Building sub-national government

The prospects for electoral reform in Wales

The prospects for electoral reform in Wales

With the introduction of the Wales Act of 2017, the National Assembly gains significant new powers. As part of this, it can enact its own proposals for electoral reform, including changes to the electoral system and introducing votes at 16. Jac Larner takes a look at what these changes would entail, and the prospects for implementation. 

Constitutional change in local government: council backbench committees have the potential to enhance overview and scrutiny

Constitutional change in local government: council backbench committees have the potential to enhance overview and scrutiny

The Wright reforms of the House of Commons’ select committees increased the effectiveness of parliamentary scrutiny in Westminster. Andrew Coulson (Institute of Local Government Studies, University of Birmingham) assesses whether the proposed Betts reforms to local authority oversight and scrutiny committees could do the same for local government. 

A mess of pottage? The North of Tyne deal and the travails of devolution

A mess of pottage? The North of Tyne deal and the travails of devolution

John Tomaney (University College London) focuses on the proposed deal between government and the North of Tyne area. He explains why it fails to meet the government’s own definition of appropriate devolution arrangements, and why local government leaders have nonetheless accepted it.

Politicising national identity: how parties try to define ‘Welshness’ for themselves

Politicising national identity: how parties try to define ‘Welshness’ for themselves

The politicisation of national identity in Wales has increased dramatically since devolution. But political parties do not present a common version of ‘Welshness’, writes Sophie Williams. Each party expresses its own version instead, conflating national identity with their own political ideology in the process.

How the planning system lets homeowners overwhelm the broader public interest

How the planning system lets homeowners overwhelm the broader public interest

Britain needs more housing, especially in the South East, yet the green belt still enjoys a great deal of protection from development. John Sturzaker (University of Liverpool) looks at the difficulty of establishing whether NIMBYism is motivated by self-interest or legitimate concerns – and the imbalance of power between people who need housing, and those […]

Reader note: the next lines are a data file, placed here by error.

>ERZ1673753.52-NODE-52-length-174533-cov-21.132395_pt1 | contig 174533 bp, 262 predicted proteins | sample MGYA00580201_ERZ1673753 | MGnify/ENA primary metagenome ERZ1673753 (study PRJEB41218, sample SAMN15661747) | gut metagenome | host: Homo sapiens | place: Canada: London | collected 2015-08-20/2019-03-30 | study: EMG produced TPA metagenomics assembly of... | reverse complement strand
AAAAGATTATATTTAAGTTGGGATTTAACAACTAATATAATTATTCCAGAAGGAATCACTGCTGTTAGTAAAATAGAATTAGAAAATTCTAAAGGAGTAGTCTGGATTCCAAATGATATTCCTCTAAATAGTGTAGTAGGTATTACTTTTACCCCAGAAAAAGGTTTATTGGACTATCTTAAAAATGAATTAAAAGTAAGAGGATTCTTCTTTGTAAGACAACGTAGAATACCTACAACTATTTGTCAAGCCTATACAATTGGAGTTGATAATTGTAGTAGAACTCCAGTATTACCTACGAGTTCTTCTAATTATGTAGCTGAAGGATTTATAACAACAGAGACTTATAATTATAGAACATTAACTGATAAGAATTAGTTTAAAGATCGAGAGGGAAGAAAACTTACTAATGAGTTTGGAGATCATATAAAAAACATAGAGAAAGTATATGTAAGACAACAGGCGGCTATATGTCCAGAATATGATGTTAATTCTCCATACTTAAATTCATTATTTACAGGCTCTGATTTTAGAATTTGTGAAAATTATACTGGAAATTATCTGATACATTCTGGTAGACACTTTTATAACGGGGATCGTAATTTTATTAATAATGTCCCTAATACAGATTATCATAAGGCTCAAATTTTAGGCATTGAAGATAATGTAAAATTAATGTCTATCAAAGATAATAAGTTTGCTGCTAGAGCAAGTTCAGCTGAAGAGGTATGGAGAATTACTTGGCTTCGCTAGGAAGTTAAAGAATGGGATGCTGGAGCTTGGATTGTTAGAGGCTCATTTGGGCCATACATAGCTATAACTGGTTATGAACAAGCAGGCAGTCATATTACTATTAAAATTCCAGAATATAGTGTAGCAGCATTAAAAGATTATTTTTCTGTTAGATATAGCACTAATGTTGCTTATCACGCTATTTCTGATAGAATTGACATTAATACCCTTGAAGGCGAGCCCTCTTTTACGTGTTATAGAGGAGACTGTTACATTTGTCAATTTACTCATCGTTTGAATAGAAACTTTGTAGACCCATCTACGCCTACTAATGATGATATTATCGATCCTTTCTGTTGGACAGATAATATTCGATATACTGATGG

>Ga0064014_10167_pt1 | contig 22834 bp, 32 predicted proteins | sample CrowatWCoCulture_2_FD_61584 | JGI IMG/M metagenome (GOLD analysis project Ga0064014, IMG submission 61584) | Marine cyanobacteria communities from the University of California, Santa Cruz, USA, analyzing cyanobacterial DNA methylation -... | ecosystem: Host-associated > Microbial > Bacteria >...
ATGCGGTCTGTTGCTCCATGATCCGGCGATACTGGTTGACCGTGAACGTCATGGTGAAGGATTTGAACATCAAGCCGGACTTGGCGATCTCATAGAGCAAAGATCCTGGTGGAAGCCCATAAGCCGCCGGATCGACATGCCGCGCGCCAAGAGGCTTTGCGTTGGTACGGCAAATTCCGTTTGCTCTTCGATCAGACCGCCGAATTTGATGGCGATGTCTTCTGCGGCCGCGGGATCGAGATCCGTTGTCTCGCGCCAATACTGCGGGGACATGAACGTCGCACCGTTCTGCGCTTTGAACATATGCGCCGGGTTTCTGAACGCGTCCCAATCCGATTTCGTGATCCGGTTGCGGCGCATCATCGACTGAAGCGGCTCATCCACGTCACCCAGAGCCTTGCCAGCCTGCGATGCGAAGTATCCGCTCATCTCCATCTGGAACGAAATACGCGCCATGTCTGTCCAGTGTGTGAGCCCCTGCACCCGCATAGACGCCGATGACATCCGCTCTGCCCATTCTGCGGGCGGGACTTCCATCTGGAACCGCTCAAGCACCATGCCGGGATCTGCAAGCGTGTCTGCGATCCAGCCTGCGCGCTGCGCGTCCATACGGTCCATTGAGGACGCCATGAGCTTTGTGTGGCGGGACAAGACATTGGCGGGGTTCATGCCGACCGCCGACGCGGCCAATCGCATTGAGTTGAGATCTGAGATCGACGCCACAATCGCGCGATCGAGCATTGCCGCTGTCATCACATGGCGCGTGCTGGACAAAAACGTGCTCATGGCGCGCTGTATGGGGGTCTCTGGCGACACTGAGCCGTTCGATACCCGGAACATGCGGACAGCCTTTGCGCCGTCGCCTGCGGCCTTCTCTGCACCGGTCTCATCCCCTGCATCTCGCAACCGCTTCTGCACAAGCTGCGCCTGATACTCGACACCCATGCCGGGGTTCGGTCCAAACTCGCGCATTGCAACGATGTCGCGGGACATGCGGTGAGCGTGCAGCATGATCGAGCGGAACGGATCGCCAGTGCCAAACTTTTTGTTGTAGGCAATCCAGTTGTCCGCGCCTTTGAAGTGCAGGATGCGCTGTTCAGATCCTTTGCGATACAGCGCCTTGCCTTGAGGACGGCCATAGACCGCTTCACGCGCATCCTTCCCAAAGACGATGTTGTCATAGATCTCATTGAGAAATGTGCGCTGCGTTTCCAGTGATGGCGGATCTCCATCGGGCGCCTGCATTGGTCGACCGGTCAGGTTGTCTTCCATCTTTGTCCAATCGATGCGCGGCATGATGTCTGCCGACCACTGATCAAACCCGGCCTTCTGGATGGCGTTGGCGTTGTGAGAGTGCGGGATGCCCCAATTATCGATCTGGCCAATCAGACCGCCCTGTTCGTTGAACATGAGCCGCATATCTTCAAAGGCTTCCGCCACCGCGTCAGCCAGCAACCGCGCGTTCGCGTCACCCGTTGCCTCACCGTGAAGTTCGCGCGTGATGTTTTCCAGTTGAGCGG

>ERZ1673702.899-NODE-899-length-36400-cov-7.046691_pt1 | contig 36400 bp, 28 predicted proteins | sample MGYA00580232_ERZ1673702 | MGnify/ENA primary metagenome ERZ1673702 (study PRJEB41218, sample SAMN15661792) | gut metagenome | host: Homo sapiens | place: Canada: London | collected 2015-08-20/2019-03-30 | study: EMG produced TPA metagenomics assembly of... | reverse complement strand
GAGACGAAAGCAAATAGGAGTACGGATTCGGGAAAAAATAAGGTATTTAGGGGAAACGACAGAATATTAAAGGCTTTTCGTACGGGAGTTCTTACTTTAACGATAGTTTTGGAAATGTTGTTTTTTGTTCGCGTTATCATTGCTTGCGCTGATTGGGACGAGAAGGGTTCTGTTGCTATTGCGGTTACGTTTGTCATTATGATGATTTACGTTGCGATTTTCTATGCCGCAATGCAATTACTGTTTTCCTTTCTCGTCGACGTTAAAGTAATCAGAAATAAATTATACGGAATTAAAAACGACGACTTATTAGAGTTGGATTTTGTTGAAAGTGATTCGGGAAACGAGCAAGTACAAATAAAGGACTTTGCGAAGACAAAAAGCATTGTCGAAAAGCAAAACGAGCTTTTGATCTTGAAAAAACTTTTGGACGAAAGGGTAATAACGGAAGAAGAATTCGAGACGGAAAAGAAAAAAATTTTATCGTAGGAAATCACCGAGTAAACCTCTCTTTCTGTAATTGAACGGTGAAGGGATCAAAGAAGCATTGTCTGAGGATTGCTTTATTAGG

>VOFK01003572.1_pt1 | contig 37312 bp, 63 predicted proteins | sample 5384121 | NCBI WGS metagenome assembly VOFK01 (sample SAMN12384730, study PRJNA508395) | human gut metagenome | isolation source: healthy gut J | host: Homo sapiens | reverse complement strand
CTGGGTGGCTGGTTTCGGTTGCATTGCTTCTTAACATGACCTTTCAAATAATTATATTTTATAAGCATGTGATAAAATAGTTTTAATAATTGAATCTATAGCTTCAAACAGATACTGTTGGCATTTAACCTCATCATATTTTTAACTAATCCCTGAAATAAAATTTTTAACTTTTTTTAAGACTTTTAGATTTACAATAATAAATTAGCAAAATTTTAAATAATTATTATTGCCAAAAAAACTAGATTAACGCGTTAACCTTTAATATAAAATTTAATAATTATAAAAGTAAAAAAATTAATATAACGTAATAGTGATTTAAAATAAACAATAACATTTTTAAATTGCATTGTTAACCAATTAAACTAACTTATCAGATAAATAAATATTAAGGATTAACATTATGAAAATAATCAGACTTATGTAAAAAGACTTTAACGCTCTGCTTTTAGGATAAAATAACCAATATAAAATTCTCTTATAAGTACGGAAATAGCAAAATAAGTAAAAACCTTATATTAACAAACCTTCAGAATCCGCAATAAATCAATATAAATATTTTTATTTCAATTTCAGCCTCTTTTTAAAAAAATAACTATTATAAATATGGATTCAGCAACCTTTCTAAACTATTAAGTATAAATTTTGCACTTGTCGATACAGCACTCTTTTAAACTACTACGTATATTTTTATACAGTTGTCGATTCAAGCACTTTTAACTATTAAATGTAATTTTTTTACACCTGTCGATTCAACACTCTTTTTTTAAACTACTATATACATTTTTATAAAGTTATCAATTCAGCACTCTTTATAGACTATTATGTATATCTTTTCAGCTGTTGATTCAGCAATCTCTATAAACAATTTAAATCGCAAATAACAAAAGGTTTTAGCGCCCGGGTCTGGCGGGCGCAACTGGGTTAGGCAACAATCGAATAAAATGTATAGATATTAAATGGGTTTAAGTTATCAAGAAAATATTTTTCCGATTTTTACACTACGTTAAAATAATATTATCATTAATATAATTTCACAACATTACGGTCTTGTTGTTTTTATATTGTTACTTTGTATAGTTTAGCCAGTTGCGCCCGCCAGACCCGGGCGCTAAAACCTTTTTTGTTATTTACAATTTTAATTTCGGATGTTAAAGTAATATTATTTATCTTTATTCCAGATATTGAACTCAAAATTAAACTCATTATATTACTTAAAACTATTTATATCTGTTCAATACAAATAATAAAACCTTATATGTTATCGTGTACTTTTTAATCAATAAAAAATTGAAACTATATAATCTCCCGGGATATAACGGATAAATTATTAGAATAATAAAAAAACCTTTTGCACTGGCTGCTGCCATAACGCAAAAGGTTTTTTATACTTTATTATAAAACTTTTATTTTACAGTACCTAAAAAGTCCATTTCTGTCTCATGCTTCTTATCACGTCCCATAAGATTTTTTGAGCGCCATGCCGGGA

Outside the south-east, Britain’s towns are struggling to hold on to their young people

Outside the south-east, Britain’s towns are struggling to hold on to their young people

Many of Britain’s towns are shrinking; big-city Britain is largely thriving. Taking south Wales as an example of these divisions, Ian Warren explains why his new Centre for Towns will advocate for the future of our towns, particularly during a period when both major parties in the UK parliament appear committed to city regions. Similar PostsSadiq […]

Why is the North so hard to govern?

Why is the North so hard to govern?

Devolution has evolved into an uneven process, with much greater progress achieved in some parts of the country compared to others. But why is the North so difficult to govern? John Fenwick (Northumbria University) offers some explanations, and points to the north-east in particular as an area with a strong sense of regional identity but fluctuating, unclear […]

Brexit has blown open the unreconciled divisions in Northern Ireland

Brexit has blown open the unreconciled divisions in Northern Ireland

The British and Irish governments have long tried to keep a lid on the tensions in Northern Ireland. But Brexit, argues Duncan Morrow (Ulster University) has exposed the weaknesses of the Good Friday and St Andrew’s Agreements – deals that never required each side to give up their aims of ruling Northern Ireland alone. Now […]

Broken up and hollowed out: how the north-east lost its powers and influence

Broken up and hollowed out: how the north-east lost its powers and influence

Following its heyday of political influence during the New Labour era, the north-east has seen much of its regional democracy decline or disappear – with the loss of 13 councils, nearly 500 councillors and the North East Assembly. Sue Regan, Fred Robinson and Keith Shaw have examined the approximately 100 elected and unelected bodies that […]

‘Your tenants are gay, get over it!’: how housing services discriminate against LGBT+ people

‘Your tenants are gay, get over it!’: how housing services discriminate against LGBT+ people

Are public services delivering equality for LGBT+ people? In a socially progressive society like the UK, the presumption is that they probably are. But Peter Matthews and Chris Poyner‘s research suggests some very basic steps are still required to deliver equality, notably in Scottish housing and homelessness services. Similar PostsHaving a legal right to settled accommodation empowers homeless […]